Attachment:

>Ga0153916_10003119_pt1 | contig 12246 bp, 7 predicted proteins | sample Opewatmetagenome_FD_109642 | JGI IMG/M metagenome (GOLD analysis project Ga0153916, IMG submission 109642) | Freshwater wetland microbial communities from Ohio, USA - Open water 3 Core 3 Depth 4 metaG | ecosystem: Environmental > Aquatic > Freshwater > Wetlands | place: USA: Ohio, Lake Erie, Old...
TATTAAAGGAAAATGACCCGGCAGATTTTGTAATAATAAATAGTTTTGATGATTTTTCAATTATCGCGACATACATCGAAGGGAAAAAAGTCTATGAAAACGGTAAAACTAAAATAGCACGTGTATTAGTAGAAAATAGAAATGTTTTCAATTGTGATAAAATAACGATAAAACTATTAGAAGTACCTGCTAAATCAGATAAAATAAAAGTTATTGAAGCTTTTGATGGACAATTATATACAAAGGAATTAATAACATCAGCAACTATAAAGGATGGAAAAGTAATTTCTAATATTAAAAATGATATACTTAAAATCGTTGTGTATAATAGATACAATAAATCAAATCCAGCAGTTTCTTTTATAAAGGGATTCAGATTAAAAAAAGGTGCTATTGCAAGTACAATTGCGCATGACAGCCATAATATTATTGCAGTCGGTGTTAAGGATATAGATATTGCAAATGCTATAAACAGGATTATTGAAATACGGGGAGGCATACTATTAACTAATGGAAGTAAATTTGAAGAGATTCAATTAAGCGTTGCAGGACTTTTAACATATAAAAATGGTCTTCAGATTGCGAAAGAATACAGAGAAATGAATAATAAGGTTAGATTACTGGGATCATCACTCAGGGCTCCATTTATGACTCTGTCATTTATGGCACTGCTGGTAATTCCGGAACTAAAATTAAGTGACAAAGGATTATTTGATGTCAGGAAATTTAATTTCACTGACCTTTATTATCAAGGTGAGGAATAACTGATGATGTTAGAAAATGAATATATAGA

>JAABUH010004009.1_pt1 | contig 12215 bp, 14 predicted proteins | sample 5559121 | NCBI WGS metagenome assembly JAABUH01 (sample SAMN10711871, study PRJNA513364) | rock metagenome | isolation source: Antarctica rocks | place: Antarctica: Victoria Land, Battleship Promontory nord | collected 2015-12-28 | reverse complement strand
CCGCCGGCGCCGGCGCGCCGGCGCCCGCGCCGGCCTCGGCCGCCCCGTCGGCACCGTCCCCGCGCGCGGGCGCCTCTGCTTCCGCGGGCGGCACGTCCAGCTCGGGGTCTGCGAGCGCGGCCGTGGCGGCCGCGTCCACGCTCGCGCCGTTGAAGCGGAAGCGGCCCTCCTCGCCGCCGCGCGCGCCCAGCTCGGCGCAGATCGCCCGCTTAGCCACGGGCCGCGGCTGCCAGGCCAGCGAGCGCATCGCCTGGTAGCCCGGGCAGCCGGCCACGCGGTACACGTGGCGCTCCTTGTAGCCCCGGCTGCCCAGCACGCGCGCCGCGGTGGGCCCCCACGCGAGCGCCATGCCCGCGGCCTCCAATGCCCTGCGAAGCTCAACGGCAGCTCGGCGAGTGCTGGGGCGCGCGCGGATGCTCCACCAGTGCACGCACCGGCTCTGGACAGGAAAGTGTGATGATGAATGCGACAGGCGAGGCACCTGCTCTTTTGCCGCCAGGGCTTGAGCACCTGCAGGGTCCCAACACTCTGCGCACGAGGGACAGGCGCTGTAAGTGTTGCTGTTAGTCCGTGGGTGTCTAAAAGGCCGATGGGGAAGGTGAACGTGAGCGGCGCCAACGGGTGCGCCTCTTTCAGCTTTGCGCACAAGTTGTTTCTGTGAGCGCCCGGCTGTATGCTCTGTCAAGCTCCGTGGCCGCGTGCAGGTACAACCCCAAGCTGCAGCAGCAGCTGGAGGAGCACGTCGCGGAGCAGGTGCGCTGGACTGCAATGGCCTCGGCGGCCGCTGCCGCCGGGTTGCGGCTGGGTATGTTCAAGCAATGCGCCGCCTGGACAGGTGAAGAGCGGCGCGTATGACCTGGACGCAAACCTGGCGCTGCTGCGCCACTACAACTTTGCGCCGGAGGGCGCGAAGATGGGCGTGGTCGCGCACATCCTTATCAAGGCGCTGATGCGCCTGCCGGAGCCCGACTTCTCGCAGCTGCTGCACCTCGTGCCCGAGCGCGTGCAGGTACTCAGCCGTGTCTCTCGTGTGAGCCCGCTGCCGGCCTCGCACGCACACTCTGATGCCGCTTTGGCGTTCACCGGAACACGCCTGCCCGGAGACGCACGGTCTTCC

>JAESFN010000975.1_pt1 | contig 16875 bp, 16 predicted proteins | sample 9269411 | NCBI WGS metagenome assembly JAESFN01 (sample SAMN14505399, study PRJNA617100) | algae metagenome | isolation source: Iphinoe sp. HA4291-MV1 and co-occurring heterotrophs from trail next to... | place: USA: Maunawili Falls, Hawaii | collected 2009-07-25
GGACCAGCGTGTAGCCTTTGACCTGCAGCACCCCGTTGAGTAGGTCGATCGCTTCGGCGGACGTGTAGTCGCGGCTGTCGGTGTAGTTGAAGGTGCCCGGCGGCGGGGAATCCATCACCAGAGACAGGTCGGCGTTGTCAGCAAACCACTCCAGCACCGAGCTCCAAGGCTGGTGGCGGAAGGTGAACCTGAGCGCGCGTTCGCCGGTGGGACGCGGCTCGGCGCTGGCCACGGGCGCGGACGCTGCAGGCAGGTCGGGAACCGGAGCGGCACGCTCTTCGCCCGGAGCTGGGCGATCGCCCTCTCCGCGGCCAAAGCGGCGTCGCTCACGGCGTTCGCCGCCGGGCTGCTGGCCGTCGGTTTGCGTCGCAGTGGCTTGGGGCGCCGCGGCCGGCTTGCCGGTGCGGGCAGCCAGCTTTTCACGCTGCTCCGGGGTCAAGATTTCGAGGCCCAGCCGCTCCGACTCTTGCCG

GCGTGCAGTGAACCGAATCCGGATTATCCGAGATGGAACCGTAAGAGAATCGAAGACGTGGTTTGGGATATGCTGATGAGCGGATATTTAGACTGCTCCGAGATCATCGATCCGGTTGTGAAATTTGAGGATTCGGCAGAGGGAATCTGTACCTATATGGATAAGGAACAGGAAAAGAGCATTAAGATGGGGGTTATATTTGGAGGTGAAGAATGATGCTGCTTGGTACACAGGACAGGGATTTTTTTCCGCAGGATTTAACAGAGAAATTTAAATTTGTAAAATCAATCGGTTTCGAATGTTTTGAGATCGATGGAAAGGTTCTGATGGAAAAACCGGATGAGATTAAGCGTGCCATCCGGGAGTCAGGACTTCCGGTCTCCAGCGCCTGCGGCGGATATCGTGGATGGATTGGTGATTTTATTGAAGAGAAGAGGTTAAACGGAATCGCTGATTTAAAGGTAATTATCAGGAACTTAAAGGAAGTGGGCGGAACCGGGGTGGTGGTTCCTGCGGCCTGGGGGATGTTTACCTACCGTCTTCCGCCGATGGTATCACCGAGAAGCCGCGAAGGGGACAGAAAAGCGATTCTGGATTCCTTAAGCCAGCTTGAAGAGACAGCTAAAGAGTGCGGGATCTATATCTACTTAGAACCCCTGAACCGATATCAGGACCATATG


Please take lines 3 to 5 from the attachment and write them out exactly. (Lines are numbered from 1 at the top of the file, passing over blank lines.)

>JAABUH010004009.1_pt1 | contig 12215 bp, 14 predicted proteins | sample 5559121 | NCBI WGS metagenome assembly JAABUH01 (sample SAMN10711871, study PRJNA513364) | rock metagenome | isolation source: Antarctica rocks | place: Antarctica: Victoria Land, Battleship Promontory nord | collected 2015-12-28 | reverse complement strand
CCGCCGGCGCCGGCGCGCCGGCGCCCGCGCCGGCCTCGGCCGCCCCGTCGGCACCGTCCCCGCGCGCGGGCGCCTCTGCTTCCGCGGGCGGCACGTCCAGCTCGGGGTCTGCGAGCGCGGCCGTGGCGGCCGCGTCCACGCTCGCGCCGTTGAAGCGGAAGCGGCCCTCCTCGCCGCCGCGCGCGCCCAGCTCGGCGCAGATCGCCCGCTTAGCCACGGGCCGCGGCTGCCAGGCCAGCGAGCGCATCGCCTGGTAGCCCGGGCAGCCGGCCACGCGGTACACGTGGCGCTCCTTGTAGCCCCGGCTGCCCAGCACGCGCGCCGCGGTGGGCCCCCACGCGAGCGCCATGCCCGCGGCCTCCAATGCCCTGCGAAGCTCAACGGCAGCTCGGCGAGTGCTGGGGCGCGCGCGGATGCTCCACCAGTGCACGCACCGGCTCTGGACAGGAAAGTGTGATGATGAATGCGACAGGCGAGGCACCTGCTCTTTTGCCGCCAGGGCTTGAGCACCTGCAGGGTCCCAACACTCTGCGCACGAGGGACAGGCGCTGTAAGTGTTGCTGTTAGTCCGTGGGTGTCTAAAAGGCCGATGGGGAAGGTGAACGTGAGCGGCGCCAACGGGTGCGCCTCTTTCAGCTTTGCGCACAAGTTGTTTCTGTGAGCGCCCGGCTGTATGCTCTGTCAAGCTCCGTGGCCGCGTGCAGGTACAACCCCAAGCTGCAGCAGCAGCTGGAGGAGCACGTCGCGGAGCAGGTGCGCTGGACTGCAATGGCCTCGGCGGCCGCTGCCGCCGGGTTGCGGCTGGGTATGTTCAAGCAATGCGCCGCCTGGACAGGTGAAGAGCGGCGCGTATGACCTGGACGCAAACCTGGCGCTGCTGCGCCACTACAACTTTGCGCCGGAGGGCGCGAAGATGGGCGTGGTCGCGCACATCCTTATCAAGGCGCTGATGCGCCTGCCGGAGCCCGACTTCTCGCAGCTGCTGCACCTCGTGCCCGAGCGCGTGCAGGTACTCAGCCGTGTCTCTCGTGTGAGCCCGCTGCCGGCCTCGCACGCACACTCTGATGCCGCTTTGGCGTTCACCGGAACACGCCTGCCCGGAGACGCACGGTCTTCC

>JAESFN010000975.1_pt1 | contig 16875 bp, 16 predicted proteins | sample 9269411 | NCBI WGS metagenome assembly JAESFN01 (sample SAMN14505399, study PRJNA617100) | algae metagenome | isolation source: Iphinoe sp. HA4291-MV1 and co-occurring heterotrophs from trail next to... | place: USA: Maunawili Falls, Hawaii | collected 2009-07-25